Interactive Writing | EL Education Curriculum

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ELA G1:S3:C18:L94

Interactive Writing

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Daily Learning Targets

  • Opening A: I can sort words with long and short vowel sounds in the middle. (RF.1.3)
    • I can identify long and short vowel sounds in a single-syllable word that I hear.
  • Work Time: I can collaborate with my teacher to write a sentence with CVC, CVCC, CVCe, and high-frequency words. (RF.1.1, RF.1.2, RF.1.3, L.1.2)
    • I can look at each consonant and say its sound.
    • I can identify the short sound for each vowel.
    • I can identify features of a sentence, including the first word, capital letters, and ending punctuation.
    • I can say a two-phoneme or three-phoneme word and segment (break apart) into individual phonemes (sounds) in order.
    • I can use what I know about common spelling patterns to correctly spell words with those common patterns.
    • I can read words with "-s," "-ed," and "-ing" endings.

Ongoing Assessment

  • Observe students during Opening. Determine whether they can read one- and two-syllable CVCe words and CVCe words with suffixes.
  • Observe students sharing the pen (or following along) during Work Time. Determine whether they can write the given sentence following basic concepts of print such as directionality and spacing.

Agenda

Agenda

1. Opening (3-5 minutes)

A. Reviewing Skills and Knowledge: Question and Switch

2. Work Time (10 minutes)

A. Interactive Writing: Writing Regular and Familiar One- and Two-Syllable CVCe Words

3. Closing and Assessment (2 minutes)

A. Reflecting on Learning

4. Differentiated Small Group Instruction and Rotations (40 minutes)

In Advance

  • Prepare:
    • Question and Switch Cards in the supporting materials (note: there are blank boxes for additional words as needed)
    • Snapshot Assessment (optional; one per student)
  • Predetermine one sentence to be used for the Interactive Writing instructional practice. Suggested sentences: "I hope they have some homemade cupcakes we can eat beside the lake" or "Dave is hiking five miles to the campsite."

Vocabulary

Key: Lesson-Specific Vocabulary (L); Text-Specific Vocabulary (T)

  • base word, interact, interactive, proficient, suffix (L)

Materials

  • Question and Switch Cards (one per student)
  • Whiteboards or sheet protectors with white cardboard inside (optional; one per student or pair)
  • Whiteboard markers (optional; one per student or pair)
  • Whiteboard erasers (optional; or tissues, socks, etc.; one per student or pair)
  • Snapshot Assessment (optional; one per student)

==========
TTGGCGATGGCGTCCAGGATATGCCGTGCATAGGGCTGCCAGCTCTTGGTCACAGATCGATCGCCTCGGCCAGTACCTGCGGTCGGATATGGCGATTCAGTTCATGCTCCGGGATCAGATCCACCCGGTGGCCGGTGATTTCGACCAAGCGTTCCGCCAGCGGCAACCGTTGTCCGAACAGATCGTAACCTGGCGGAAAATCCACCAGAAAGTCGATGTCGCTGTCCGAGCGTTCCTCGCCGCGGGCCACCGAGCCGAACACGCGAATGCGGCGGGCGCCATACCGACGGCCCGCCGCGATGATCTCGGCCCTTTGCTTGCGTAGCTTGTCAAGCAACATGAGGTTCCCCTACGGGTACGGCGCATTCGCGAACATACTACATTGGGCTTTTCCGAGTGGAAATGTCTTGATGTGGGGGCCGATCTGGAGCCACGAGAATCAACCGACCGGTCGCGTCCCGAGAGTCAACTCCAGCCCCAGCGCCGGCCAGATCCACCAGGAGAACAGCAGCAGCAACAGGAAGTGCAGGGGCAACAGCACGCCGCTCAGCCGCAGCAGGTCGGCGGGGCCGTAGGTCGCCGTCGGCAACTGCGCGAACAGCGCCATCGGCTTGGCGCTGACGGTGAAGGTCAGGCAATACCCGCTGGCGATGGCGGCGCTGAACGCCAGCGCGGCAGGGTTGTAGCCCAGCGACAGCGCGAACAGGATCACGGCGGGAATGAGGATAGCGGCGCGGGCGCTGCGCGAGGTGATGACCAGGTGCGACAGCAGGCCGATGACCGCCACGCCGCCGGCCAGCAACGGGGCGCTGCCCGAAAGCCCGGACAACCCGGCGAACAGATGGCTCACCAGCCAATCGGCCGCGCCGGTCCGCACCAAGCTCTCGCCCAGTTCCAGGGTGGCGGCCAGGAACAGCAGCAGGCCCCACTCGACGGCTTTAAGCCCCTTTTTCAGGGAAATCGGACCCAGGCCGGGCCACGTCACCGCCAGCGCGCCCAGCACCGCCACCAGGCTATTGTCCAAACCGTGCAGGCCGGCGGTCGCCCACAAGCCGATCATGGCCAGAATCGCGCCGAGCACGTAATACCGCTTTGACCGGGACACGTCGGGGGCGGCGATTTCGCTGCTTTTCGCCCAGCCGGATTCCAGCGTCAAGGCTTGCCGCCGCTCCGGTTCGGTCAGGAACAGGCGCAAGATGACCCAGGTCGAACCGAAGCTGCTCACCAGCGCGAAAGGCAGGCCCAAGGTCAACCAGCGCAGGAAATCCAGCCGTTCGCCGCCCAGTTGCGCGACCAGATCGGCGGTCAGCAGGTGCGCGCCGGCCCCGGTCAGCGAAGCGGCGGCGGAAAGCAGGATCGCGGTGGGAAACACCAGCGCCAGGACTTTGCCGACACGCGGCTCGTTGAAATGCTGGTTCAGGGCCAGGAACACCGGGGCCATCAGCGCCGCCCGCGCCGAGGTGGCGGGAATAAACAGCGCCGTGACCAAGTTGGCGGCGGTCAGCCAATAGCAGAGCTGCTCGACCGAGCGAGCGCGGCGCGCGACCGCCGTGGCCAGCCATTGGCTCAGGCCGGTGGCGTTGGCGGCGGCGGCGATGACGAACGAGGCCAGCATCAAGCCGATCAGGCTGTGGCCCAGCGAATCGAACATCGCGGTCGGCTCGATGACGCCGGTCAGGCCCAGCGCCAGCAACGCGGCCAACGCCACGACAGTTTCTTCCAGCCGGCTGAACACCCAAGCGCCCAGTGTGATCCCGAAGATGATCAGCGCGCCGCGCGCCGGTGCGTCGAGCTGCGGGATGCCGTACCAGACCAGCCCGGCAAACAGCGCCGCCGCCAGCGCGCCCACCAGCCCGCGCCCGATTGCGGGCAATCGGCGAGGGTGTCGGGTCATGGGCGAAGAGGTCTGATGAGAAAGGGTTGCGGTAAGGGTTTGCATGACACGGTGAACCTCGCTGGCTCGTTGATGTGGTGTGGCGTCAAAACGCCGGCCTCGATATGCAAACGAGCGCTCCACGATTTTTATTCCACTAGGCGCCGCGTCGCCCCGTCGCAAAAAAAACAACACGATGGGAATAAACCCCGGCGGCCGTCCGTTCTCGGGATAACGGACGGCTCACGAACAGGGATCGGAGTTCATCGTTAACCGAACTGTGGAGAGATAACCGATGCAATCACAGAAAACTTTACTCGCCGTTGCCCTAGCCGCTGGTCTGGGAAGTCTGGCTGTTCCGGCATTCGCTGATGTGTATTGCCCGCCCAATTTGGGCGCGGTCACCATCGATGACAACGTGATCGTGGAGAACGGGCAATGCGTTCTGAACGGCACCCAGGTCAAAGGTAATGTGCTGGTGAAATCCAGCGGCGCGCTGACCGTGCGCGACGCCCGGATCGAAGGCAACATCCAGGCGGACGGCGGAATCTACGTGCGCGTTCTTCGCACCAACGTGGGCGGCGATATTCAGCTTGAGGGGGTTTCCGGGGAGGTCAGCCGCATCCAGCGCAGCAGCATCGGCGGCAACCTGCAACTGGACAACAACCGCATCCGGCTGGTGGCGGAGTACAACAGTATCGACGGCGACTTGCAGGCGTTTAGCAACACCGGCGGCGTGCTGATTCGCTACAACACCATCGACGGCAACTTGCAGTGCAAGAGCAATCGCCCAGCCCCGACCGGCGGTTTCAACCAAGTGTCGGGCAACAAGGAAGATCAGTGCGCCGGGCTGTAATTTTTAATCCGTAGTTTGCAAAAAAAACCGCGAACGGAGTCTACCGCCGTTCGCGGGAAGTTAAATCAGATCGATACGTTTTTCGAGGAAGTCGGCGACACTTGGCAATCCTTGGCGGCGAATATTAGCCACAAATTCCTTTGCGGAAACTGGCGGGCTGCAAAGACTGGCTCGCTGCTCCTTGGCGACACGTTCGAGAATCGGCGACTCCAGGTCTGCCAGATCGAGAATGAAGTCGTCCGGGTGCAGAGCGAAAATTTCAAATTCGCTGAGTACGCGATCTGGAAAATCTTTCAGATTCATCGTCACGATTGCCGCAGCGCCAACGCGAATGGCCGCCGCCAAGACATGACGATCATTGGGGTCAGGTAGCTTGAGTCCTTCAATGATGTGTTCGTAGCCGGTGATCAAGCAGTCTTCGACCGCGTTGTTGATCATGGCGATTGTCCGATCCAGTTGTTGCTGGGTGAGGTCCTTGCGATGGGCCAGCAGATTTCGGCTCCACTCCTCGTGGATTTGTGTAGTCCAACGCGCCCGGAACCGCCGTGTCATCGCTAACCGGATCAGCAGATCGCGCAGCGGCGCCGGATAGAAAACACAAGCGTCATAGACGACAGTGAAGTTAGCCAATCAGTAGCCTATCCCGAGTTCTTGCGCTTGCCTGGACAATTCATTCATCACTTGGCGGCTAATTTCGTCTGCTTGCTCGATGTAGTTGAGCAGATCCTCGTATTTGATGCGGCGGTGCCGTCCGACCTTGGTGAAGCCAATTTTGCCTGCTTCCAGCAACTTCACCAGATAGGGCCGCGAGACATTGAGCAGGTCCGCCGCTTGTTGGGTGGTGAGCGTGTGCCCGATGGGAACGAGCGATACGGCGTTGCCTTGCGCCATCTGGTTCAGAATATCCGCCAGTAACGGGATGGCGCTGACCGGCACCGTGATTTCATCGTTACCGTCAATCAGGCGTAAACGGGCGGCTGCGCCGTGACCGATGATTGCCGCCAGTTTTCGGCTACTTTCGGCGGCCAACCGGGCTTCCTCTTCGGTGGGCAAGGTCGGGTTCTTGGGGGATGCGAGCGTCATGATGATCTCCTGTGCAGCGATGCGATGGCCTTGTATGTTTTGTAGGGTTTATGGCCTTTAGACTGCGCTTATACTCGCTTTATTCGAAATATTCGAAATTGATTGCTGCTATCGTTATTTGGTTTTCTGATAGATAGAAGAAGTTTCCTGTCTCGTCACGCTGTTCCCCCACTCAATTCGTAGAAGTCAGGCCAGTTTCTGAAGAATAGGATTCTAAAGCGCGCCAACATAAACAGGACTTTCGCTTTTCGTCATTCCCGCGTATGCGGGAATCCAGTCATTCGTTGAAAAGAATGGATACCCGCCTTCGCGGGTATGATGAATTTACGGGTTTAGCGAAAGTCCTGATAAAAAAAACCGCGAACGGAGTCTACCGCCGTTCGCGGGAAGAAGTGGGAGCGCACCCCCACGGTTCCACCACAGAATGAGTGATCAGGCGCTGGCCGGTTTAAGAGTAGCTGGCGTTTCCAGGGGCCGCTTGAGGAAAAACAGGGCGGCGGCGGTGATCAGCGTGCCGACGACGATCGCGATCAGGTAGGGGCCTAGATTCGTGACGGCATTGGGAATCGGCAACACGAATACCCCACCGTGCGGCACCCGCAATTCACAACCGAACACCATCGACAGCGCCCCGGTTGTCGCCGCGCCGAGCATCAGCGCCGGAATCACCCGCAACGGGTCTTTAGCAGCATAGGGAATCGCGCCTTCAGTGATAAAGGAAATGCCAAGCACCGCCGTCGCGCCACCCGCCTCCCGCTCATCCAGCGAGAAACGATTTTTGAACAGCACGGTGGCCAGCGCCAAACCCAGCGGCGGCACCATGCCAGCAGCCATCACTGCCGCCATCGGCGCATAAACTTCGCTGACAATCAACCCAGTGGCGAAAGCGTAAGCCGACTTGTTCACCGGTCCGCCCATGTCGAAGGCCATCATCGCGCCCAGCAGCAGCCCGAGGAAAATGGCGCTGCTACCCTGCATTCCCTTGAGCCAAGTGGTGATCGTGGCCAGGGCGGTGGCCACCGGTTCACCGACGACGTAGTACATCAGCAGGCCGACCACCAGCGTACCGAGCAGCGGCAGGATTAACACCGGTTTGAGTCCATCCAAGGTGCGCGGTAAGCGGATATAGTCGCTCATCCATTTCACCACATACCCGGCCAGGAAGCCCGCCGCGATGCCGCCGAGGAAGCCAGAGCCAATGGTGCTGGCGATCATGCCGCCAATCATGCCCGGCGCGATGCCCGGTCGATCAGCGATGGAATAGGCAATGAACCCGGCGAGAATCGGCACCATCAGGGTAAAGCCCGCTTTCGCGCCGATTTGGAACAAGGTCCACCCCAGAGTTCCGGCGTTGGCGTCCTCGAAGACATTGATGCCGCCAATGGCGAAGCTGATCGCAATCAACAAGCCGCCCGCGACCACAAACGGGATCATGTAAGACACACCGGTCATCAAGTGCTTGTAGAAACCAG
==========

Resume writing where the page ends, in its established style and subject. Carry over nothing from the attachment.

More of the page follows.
Opening

OpeningMeeting Students' Needs

A. Reviewing Skills and Knowledge: Question and Switch

  • (Suggested transition song, sung to the tune of "The More We Get Together"):

"Gather around together, together, together. We're going play a quiz game, a quiz game, a quiz game. We're going to play a quiz game to check what we've learned."

  • Distribute Question and Switch Cards.
  • Begin the Question and Switch instructional practice:

1. Teacher says: "Question and Switch is a way for us to review the knowledge and skills we have learned. You each have a card. Your card might have a one-syllable word with a magic 'e.' It might have a two-syllable word. Or, it might have a word with a suffix on it."

2. Teacher asks:

"What are the suffixes we've been working with?" ("-s," "-ed," "-ing")

3. Teacher says: "Look at your card. Raise your hand if your card has a word with a suffix."

4. Students with words with suffixes raise their hands.

5. Teacher invites a student to share the word and asks:

"What is your word?"

"What is the suffix?"

"What is the base word?"

6. Teacher says: "Raise your hand if your card has a one-syllable word with a silent 'e' (no suffix)."

7. Students with those Word Cards raise their hands.

8. Teacher invites a student to share their word and asks:

"What is your word?"

9. Teacher says: "Raise your hand if you have a card with a two-syllable word."

10. Students with those Word Cards raise their hands.

11. Teacher invites a student to share their word and asks:

"What is your word?"

"What are the syllables in the word?"

12. Teacher says: "Now you are going to find a partner with a different card. You will show each other your card. Your partner will read your card aloud, then you will read your partner's card. Then you will switch and find a new partner and do it again."

13. Teacher demonstrates this process with a volunteer.

14. Teacher says: "Remember, it is okay to help each other. That's something effective learners do."

15. Students find a partner and begin.

16. Teacher circulates and supports as needed.

  • Consider asking student volunteers to lead step 5. Full Alphabetic students may lead this instructional practice once it is learned.

Work Time

Work TimeMeeting Students' Needs